For most CHPs this return would be below their cost of funds. Returns are prohibitively poor when social housing rents are applied (assuming an average of 30% of market rates), with an IRR of less than 5%. (All of these figures still assume an eventual sale on the commercial market.)

How CHPs can make it work

The experience of CHPs to date suggests that with some support, it is possible to structure affordable housing developments so that they generate viable returns; the returns for affordable housing are not substantially below those for properties rented at a market rate.

Critically, property development will only be viable for CHPs if capital gains are realised upon the sale of the property. Rental yields alone are not sufficient to recoup the investment cost (over a 20 year operating life).

…considering ways to structure developments to include an allocation of properties that can be sold into the private market at the outset.

For example, understanding this, SGCH (formerly known as St George Community Housing), one of Australia’s largest CHPs, has adopted an active portfolio management approach, whereby decisions about service delivery and asset holdings are informed by the careful assessment of the portfolio’s condition and maintenance requirements.

Some CHPs have also begun considering ways to structure developments to include an allocation of properties that can be sold into the private market at the outset. Doing so enables them to recoup a proportion of their capital costs, and reduces the amount of financing they require.

Alternative mechanisms to improve returns

While the loss of NRAS is significant, there are a number of other levers which can improve the returns of a non-commercial development project:

1. Broker state and local government supportThere are still opportunities for CHPs to work with both state and local governments to develop affordable housing. The most common forms of support are capital contributions through direct grants or access to low cost land.

As highlighted by the McKinsey Global Institute’s latest report, Tackling the world’s affordable housing challenge, land cost can exceed 40% of the total property price, often making it the largest lever in improving a development’s economics. State or local governments can facilitate the provision of ‘free land’ either through title transfers on existing properties managed by CHPs or the zoning and transfer of new land for affordable housing. SVA’s modelling indicated that by leveraging ‘free land’, a CHP could increase the IRR on an affordable housing development to over 8%. Importantly, CHPs who successfully brokered partnerships with government often found that to align priorities and identify potential opportunities required a substantial commitment on their part.

Fortunately, innovative financing options are beginning to emerge.

2. Innovative financing – In addition to capital subsidies, some CHPs have also negotiated more flexible financing arrangements compared to the commercial banks.

Greater flexibility around lending capacity and security arrangements can enable a CHP to pursue projects which would otherwise be unviable under commercial terms. However, while retail banks are gradually becoming more comfortable with lending to CHPs who have strengthened their financial and risk management expertise, many CHPs still find it difficult to access adequate financing. Fortunately, innovative financing options are beginning to emerge.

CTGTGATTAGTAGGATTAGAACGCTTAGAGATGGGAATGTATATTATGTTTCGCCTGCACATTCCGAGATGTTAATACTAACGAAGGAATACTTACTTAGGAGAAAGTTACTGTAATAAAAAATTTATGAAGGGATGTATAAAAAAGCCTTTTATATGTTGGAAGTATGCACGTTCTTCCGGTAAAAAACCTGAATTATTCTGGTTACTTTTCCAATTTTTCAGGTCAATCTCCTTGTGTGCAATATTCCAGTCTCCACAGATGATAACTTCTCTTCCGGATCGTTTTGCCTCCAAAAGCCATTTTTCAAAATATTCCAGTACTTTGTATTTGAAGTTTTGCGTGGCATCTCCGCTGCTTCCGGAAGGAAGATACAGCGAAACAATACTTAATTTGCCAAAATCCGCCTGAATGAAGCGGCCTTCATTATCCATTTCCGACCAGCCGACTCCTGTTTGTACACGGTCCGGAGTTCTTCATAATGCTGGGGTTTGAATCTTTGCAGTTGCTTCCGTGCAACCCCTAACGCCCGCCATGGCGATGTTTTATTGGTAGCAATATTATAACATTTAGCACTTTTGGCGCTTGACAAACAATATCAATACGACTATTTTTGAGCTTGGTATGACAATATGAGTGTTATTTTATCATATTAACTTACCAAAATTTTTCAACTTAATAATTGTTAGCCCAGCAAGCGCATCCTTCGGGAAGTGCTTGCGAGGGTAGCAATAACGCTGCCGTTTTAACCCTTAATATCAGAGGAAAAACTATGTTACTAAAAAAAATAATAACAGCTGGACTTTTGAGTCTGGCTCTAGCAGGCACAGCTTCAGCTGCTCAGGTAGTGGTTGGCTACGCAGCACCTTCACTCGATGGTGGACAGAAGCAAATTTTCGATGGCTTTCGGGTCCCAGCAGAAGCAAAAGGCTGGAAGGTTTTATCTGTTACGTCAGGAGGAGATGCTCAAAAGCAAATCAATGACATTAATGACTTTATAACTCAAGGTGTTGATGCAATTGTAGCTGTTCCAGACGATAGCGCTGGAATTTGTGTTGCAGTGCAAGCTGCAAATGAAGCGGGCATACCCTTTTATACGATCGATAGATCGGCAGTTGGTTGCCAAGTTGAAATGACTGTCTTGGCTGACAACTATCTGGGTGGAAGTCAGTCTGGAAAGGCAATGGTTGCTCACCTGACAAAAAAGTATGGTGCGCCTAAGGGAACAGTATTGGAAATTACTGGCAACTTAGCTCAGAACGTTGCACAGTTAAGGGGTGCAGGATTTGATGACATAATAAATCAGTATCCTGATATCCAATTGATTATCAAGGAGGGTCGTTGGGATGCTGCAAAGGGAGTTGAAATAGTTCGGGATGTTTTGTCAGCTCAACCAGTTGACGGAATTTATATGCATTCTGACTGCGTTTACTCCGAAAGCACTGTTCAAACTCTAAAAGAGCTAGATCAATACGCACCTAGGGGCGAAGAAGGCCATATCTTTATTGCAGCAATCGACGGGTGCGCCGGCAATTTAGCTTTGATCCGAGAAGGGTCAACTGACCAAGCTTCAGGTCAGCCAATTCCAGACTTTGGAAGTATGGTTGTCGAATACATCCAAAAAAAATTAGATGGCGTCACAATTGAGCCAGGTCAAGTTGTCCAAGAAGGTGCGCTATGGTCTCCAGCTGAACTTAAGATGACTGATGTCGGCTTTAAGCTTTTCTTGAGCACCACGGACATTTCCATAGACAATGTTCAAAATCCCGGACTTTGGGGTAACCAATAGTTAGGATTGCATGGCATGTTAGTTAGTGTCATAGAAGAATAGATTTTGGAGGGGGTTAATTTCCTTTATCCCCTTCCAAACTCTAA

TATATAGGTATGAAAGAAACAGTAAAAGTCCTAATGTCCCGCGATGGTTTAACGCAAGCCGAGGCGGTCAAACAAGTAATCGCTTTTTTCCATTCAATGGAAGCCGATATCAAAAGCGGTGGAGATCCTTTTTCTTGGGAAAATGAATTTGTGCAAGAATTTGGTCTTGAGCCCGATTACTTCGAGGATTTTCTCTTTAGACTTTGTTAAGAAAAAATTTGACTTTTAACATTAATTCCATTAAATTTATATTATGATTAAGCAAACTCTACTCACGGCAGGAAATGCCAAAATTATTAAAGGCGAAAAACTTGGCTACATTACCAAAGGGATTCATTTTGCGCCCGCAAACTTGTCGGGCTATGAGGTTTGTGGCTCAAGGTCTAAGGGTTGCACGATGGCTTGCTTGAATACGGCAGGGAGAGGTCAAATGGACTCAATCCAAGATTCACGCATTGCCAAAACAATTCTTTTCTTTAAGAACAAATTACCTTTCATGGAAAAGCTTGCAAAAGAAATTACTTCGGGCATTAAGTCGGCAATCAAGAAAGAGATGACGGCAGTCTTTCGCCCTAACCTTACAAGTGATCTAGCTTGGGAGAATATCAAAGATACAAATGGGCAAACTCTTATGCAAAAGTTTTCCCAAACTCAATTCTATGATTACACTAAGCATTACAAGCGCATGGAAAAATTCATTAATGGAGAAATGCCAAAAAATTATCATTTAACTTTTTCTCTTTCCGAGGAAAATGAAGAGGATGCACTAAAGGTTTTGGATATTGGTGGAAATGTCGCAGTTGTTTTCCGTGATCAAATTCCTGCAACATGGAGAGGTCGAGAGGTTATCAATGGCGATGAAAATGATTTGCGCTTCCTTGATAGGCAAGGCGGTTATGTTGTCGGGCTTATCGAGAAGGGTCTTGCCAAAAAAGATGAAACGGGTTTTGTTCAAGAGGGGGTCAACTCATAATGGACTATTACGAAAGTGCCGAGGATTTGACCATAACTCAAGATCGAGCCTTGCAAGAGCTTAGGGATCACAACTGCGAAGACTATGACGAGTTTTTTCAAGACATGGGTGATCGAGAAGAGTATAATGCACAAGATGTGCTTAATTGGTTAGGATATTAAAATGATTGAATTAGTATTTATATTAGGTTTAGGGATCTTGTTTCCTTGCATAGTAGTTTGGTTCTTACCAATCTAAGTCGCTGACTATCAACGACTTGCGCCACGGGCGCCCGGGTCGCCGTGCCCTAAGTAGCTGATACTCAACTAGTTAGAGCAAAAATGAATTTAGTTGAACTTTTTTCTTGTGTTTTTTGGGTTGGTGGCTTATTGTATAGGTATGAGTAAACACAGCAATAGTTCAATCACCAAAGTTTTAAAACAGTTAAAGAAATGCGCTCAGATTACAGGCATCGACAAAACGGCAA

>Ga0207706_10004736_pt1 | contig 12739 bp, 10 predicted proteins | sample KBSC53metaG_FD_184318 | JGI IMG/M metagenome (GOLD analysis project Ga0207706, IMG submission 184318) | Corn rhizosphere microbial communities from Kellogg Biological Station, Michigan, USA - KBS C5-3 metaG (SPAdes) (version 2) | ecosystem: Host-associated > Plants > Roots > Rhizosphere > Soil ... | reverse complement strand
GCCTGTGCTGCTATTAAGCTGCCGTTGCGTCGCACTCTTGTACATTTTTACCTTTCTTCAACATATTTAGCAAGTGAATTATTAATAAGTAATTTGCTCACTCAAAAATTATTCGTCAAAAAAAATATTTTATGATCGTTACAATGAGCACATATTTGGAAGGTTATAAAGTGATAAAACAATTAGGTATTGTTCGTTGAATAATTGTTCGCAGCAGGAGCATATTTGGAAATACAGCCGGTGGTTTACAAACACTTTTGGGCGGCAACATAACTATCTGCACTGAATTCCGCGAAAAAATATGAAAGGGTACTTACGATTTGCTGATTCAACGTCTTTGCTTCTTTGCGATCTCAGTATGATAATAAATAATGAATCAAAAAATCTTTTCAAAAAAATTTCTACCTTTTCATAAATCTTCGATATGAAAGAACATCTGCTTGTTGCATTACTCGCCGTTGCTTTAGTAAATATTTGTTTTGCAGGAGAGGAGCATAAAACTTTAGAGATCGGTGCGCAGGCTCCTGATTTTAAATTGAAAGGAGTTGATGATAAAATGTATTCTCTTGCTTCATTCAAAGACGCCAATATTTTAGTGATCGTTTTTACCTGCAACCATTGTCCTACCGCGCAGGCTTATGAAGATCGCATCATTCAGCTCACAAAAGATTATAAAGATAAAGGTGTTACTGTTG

For example, SVA through its Social Impact Fund (with a mandate to provide loans and equity investments to enterprises with a social purpose) is exploring a debt financing arrangement with a Western Sydney not-for-profit developer to build much-needed social and affordable housing. The deal, to be done in partnership with another impact investing organisation, will be a mixture of debt and equity financing. Some of the dwellings will be sold to the private market to enable the remaining dwellings to be managed by a CHP and assist people needing social/affordable housing in Western Sydney. This non-government transaction is a pilot, however all parties involved believe it has the potential to scale and reduce the social housing waitlist within NSW.

3. Partner with commercial developersThere is also scope for CHPs to partner with commercial developers to co-fund and develop mixed dwelling developments. In addition to contributing to the capital cost, harnessing the expertise of commercial developers can reduce the risk profile of a development. For commercial developers who may be mandated to include an allocation of affordable dwellings in large development proposals, working with a CHP can be effective in meeting these requirements and ensuring the affordable dewellings are well managed over the long-term.

A partnership between Investec and not-for-profit housing provider Community Housing Limited (CHL) has applied an innovative rent-then-buy model to deliver affordable housing for key workers such as nurses and teachers. The development in the Adelaide suburb of Bowden will consist of approximately 80 apartments, 32 of which will be designated as affordable housing. As part of the arrangement Investec will purchase and develop the site, while CHL will provide the ongoing management. Tenants of the rent-then-buy properties will pay rent at 75% of the market rate, allowing them to save for a deposit, before becoming eligible for the option to buy after three years.

Investec Australia’s head of power and infrastructure finance, Peter Mansfield said that “By reducing risk, we can reduce the returns required for these projects to be viable, ultimately resulting in more affordable housing for the community”.[5]